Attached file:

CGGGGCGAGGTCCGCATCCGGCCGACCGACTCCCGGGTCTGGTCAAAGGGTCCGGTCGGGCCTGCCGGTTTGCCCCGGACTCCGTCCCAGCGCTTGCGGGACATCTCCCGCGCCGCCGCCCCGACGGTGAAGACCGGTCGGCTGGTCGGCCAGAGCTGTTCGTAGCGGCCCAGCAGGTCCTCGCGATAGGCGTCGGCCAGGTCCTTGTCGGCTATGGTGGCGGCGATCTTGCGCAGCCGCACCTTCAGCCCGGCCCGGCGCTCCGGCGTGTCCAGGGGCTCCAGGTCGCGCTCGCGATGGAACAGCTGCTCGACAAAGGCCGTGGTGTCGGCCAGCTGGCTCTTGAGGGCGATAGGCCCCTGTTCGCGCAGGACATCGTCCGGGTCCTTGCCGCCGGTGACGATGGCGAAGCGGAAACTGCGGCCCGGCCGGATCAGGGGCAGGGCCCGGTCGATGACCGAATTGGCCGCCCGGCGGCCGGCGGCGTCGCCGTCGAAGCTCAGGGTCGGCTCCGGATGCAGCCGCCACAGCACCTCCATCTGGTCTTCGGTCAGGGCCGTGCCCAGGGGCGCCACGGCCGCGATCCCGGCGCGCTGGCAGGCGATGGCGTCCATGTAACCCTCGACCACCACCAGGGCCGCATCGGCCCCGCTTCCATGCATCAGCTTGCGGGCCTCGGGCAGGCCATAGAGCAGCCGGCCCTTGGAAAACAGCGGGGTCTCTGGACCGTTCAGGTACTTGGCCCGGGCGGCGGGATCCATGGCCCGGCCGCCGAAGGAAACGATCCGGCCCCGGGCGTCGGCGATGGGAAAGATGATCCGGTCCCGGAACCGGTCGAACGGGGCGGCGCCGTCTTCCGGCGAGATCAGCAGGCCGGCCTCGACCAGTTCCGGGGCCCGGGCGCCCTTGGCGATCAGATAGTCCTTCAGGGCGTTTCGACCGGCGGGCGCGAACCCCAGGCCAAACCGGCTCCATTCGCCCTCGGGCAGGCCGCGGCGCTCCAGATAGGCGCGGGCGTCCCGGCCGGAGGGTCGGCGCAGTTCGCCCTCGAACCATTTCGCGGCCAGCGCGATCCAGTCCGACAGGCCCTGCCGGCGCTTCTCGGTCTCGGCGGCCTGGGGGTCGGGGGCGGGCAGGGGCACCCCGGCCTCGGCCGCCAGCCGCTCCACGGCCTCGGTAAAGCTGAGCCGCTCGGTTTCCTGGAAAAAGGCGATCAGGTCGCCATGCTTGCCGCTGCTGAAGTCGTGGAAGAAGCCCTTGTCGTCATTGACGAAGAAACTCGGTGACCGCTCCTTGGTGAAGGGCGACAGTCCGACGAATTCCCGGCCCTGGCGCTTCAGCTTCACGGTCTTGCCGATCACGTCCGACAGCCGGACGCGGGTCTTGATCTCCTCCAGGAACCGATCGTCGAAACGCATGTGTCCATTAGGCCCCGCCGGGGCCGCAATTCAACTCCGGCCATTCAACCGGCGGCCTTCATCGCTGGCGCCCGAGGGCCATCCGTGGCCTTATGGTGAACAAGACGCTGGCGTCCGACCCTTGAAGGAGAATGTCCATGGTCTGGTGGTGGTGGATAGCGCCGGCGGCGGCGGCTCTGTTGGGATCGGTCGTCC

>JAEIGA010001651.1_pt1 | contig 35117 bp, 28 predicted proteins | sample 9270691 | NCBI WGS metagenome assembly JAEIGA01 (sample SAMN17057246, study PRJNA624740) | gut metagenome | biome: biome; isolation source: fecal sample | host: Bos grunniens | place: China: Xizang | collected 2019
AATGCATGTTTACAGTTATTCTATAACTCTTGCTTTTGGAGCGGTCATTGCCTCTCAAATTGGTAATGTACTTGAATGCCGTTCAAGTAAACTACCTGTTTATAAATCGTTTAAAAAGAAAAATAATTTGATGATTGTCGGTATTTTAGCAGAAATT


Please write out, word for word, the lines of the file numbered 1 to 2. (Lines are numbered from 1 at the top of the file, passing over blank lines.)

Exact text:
CGGGGCGAGGTCCGCATCCGGCCGACCGACTCCCGGGTCTGGTCAAAGGGTCCGGTCGGGCCTGCCGGTTTGCCCCGGACTCCGTCCCAGCGCTTGCGGGACATCTCCCGCGCCGCCGCCCCGACGGTGAAGACCGGTCGGCTGGTCGGCCAGAGCTGTTCGTAGCGGCCCAGCAGGTCCTCGCGATAGGCGTCGGCCAGGTCCTTGTCGGCTATGGTGGCGGCGATCTTGCGCAGCCGCACCTTCAGCCCGGCCCGGCGCTCCGGCGTGTCCAGGGGCTCCAGGTCGCGCTCGCGATGGAACAGCTGCTCGACAAAGGCCGTGGTGTCGGCCAGCTGGCTCTTGAGGGCGATAGGCCCCTGTTCGCGCAGGACATCGTCCGGGTCCTTGCCGCCGGTGACGATGGCGAAGCGGAAACTGCGGCCCGGCCGGATCAGGGGCAGGGCCCGGTCGATGACCGAATTGGCCGCCCGGCGGCCGGCGGCGTCGCCGTCGAAGCTCAGGGTCGGCTCCGGATGCAGCCGCCACAGCACCTCCATCTGGTCTTCGGTCAGGGCCGTGCCCAGGGGCGCCACGGCCGCGATCCCGGCGCGCTGGCAGGCGATGGCGTCCATGTAACCCTCGACCACCACCAGGGCCGCATCGGCCCCGCTTCCATGCATCAGCTTGCGGGCCTCGGGCAGGCCATAGAGCAGCCGGCCCTTGGAAAACAGCGGGGTCTCTGGACCGTTCAGGTACTTGGCCCGGGCGGCGGGATCCATGGCCCGGCCGCCGAAGGAAACGATCCGGCCCCGGGCGTCGGCGATGGGAAAGATGATCCGGTCCCGGAACCGGTCGAACGGGGCGGCGCCGTCTTCCGGCGAGATCAGCAGGCCGGCCTCGACCAGTTCCGGGGCCCGGGCGCCCTTGGCGATCAGATAGTCCTTCAGGGCGTTTCGACCGGCGGGCGCGAACCCCAGGCCAAACCGGCTCCATTCGCCCTCGGGCAGGCCGCGGCGCTCCAGATAGGCGCGGGCGTCCCGGCCGGAGGGTCGGCGCAGTTCGCCCTCGAACCATTTCGCGGCCAGCGCGATCCAGTCCGACAGGCCCTGCCGGCGCTTCTCGGTCTCGGCGGCCTGGGGGTCGGGGGCGGGCAGGGGCACCCCGGCCTCGGCCGCCAGCCGCTCCACGGCCTCGGTAAAGCTGAGCCGCTCGGTTTCCTGGAAAAAGGCGATCAGGTCGCCATGCTTGCCGCTGCTGAAGTCGTGGAAGAAGCCCTTGTCGTCATTGACGAAGAAACTCGGTGACCGCTCCTTGGTGAAGGGCGACAGTCCGACGAATTCCCGGCCCTGGCGCTTCAGCTTCACGGTCTTGCCGATCACGTCCGACAGCCGGACGCGGGTCTTGATCTCCTCCAGGAACCGATCGTCGAAACGCATGTGTCCATTAGGCCCCGCCGGGGCCGCAATTCAACTCCGGCCATTCAACCGGCGGCCTTCATCGCTGGCGCCCGAGGGCCATCCGTGGCCTTATGGTGAACAAGACGCTGGCGTCCGACCCTTGAAGGAGAATGTCCATGGTCTGGTGGTGGTGGATAGCGCCGGCGGCGGCGGCTCTGTTGGGATCGGTCGTCC

>JAEIGA010001651.1_pt1 | contig 35117 bp, 28 predicted proteins | sample 9270691 | NCBI WGS metagenome assembly JAEIGA01 (sample SAMN17057246, study PRJNA624740) | gut metagenome | biome: biome; isolation source: fecal sample | host: Bos grunniens | place: China: Xizang | collected 2019